Yes, the Chandelier plant, also known by other common names such as Mother-In-Law-Plant, Kalanchoe, Devils Backbone, and Mother of Millions, is toxic to cats. This succulent, commonly grown as a houseplant, contains Bufodienolides, which are cardiac glycoside toxins. These toxins can disrupt the ionic balance of the contracting muscle of the heart. If a cat ingests any part of the Chandelier plant, it may experience changes in the central nervous system, gastrointestinal issues, electrolyte imbalances, and cardiovascular abnormalities.
This article was written in collaboration with a team of experienced DVMs (doctors of veterinary medicine). Through their invaluable contributions, we ensure that the information presented here is both accurate and current. Our findings are further supported by research from high-authority websites such as ASPCA and PetMD, guaranteeing comprehensive knowledge on the potential risks associated with various plants, including the Chandelier plant, and their effects on cats.
Clinical Signs of Chandelier Poisoning in Cats
When cats come into contact with, inhale the aroma of, or ingest the Chandelier plant, they may exhibit a range of symptoms resulting from the toxins present in the plant. The severity of these symptoms is often proportional to the amount of the plant consumed. Below is a detailed overview of the clinical signs, their causes, and why they may occur after exposure to the Chandelier plant:
- Drooling: This is a common initial reaction, and it’s the body’s way of trying to expel or neutralize the toxic substances. Cats may drool excessively when they taste something unpleasant or when they feel nauseous.
- Abnormal heart rate: The Bufodienolides in the Chandelier plant are cardiac glycoside toxins. These compounds disrupt the ionic balance in heart muscles, leading to a change in the heart’s rhythm and rate.
- Vomiting: The body’s attempt to get rid of the ingested toxins can result in vomiting. This is a direct response to the irritants found in the plant affecting the gastrointestinal system.
- Weakness: As the toxins from the plant circulate through the cat’s body, they can interfere with normal muscle and nerve function, leading to general weakness or lethargy.
- Arrhythmias: Directly linked to the effect of Bufodienolides on the heart’s ionic balance, arrhythmias are irregular heart rhythms that can be a dangerous symptom of Chandelier plant poisoning.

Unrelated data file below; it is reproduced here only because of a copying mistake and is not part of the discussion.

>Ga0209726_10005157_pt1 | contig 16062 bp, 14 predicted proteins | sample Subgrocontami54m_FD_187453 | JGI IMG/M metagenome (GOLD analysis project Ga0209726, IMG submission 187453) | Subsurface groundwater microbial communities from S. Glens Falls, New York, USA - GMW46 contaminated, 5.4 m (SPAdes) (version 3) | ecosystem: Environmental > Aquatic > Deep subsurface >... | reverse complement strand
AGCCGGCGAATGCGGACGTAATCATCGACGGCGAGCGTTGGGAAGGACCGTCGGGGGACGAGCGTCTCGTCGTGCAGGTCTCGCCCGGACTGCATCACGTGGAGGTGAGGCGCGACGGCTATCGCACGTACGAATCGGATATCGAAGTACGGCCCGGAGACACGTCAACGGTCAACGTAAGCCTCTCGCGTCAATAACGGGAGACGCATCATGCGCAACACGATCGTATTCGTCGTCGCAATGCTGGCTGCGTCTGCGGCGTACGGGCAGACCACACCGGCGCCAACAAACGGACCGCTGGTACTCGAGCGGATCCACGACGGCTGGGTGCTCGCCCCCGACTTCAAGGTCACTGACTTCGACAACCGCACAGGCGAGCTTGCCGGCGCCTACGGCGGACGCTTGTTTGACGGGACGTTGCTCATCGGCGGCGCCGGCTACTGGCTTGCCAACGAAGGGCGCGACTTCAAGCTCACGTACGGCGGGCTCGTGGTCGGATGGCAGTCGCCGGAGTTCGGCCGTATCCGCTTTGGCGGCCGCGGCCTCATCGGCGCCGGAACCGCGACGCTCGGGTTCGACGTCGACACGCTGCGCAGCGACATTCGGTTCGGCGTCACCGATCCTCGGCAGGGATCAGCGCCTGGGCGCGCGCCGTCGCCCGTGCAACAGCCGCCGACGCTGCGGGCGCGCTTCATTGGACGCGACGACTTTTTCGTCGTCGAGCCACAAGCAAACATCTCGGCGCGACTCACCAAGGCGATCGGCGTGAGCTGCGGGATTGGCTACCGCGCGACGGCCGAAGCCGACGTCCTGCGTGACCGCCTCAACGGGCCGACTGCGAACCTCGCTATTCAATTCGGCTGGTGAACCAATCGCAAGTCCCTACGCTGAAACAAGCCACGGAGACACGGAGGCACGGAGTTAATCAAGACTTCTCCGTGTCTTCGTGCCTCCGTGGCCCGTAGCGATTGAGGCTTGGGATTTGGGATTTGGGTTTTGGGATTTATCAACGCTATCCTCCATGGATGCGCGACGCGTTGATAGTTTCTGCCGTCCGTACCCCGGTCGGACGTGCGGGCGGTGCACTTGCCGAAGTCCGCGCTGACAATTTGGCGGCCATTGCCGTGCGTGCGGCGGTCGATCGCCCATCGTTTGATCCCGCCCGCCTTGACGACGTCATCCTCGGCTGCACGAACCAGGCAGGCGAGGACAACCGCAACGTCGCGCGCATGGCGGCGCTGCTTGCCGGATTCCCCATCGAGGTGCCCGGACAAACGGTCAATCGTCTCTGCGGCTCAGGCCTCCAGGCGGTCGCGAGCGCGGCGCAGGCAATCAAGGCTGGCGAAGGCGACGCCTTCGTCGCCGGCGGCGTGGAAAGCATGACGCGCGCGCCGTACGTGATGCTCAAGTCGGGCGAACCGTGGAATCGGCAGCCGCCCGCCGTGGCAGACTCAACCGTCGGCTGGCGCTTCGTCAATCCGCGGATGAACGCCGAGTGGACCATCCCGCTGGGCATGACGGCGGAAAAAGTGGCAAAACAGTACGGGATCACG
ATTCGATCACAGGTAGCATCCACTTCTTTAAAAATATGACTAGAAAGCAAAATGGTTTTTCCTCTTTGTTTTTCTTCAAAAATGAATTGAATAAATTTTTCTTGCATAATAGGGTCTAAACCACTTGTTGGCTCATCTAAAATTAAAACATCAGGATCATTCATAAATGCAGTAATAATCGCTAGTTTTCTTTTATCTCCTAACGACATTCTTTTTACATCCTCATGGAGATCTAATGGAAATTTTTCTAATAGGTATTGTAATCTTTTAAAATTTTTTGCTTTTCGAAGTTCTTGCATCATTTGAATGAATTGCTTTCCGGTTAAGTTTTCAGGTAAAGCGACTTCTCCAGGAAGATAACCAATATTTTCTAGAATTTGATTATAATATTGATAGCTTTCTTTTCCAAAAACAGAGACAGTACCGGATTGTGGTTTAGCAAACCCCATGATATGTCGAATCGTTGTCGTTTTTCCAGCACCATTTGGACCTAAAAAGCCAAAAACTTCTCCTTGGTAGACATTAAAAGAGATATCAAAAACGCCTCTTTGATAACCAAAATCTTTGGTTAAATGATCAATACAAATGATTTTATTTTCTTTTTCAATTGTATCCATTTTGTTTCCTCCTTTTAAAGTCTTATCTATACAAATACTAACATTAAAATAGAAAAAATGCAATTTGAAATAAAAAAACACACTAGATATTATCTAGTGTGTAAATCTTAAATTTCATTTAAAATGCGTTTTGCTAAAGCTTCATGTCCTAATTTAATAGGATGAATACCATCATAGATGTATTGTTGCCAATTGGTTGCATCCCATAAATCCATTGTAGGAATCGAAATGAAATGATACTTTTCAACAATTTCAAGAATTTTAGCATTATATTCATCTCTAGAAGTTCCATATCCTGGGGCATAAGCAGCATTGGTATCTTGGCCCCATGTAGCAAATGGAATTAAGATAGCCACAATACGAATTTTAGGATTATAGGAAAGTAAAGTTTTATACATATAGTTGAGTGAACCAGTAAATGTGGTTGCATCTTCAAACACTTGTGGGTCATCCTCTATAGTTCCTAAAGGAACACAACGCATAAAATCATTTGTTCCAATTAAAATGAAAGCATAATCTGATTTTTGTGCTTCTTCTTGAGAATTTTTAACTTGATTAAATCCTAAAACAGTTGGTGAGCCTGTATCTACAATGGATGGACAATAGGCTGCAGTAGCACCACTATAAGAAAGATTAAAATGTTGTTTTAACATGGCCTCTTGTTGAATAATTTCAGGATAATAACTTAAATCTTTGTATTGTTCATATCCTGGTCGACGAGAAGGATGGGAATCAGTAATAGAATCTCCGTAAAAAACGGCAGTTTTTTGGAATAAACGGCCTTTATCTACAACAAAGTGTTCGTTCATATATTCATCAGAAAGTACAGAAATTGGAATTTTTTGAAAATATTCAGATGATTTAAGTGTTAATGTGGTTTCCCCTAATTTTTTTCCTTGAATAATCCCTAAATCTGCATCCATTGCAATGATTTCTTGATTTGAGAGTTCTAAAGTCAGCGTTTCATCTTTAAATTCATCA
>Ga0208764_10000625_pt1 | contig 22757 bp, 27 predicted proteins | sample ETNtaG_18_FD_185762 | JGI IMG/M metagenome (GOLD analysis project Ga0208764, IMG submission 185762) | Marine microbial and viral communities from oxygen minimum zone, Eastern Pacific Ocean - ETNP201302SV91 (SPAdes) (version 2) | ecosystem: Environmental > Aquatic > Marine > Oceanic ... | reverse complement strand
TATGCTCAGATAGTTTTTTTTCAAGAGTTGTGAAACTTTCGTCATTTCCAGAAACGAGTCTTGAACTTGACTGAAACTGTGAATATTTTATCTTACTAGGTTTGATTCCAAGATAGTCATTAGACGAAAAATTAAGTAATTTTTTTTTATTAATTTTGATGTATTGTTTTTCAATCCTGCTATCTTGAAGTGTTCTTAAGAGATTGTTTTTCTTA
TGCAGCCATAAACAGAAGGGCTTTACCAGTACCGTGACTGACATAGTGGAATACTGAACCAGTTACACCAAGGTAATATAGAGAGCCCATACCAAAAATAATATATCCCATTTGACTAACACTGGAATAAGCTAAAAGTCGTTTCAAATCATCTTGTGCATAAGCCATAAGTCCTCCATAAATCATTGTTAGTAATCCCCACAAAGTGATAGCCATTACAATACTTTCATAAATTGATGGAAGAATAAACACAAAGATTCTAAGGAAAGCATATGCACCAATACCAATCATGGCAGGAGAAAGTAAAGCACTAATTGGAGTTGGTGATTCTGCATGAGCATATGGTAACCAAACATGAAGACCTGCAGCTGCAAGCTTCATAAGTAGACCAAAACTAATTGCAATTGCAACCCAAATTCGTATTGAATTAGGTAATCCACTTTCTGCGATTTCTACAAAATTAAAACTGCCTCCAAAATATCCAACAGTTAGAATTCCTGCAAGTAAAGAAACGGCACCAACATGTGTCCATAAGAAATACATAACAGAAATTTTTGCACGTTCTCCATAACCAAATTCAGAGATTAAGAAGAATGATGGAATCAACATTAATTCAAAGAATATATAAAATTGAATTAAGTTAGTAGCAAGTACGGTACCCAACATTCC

- Dilated pupils: Some toxins can interfere with the autonomic nervous system, which controls involuntary functions such as pupil dilation. As a result, cats might exhibit noticeably dilated pupils.
- Seizures: The toxins can impact the central nervous system, causing disruptions that manifest as seizures. This is a severe symptom that requires immediate veterinary attention.
- Tremors: Similar to seizures, tremors are involuntary muscle movements that occur due to disturbances in the nervous system from the toxins.
- Death: In extreme cases, if the poisoning is not treated promptly and effectively, the combination of the above symptoms and the overall toxic load can sadly lead to death.
If you notice any of these signs in your cat after possible contact with the Chandelier plant, seek veterinary care immediately.
First Aid and Treatment of Chandelier Poisoning in Cats
Consumption of any part of the chandelier plant, including pollen, roots, stem, leaves, and petals, causes chandelier plant poisoning in cats. There is a known antidote for chandelier plant poisoning called digoxin-specific antibody fragments, which is only used in severe, life-threatening cases.
For non-life-threatening cases, the vet will provide treatments that will aid the cat to eliminate the toxins from his or her body. This may include vomit induction, activated charcoal and intravenous fluids. Other medications may be prescribed by the vet depending on your cat’s specific needs.
Recovery from Chandelier Poisoning in Cats
Early detection and treatment will aid your cat to fully recover swiftly. The speed of recovery will also depend on the amount of chandelier plant that your cat has ingested.
Once your cat is allowed to go home, ensure that he or she intakes a lot of fluids. Give your cat ample time to rest as he or she is regaining strength. Take necessary precautions and preventive measures to avoid another poisoning incident.
Prevention of Chandelier Poisoning in Cats
Remove chandelier plants from your home and gardens. If your neighbor is growing chandelier plants, make sure to stir away your cat from going to their place. Utilize playpens and cat houses to keep your cat occupied and mentally stimulated inside your home. Put additional security around your houses such as fences and safety nets to prevent your cat from straying far from your place.
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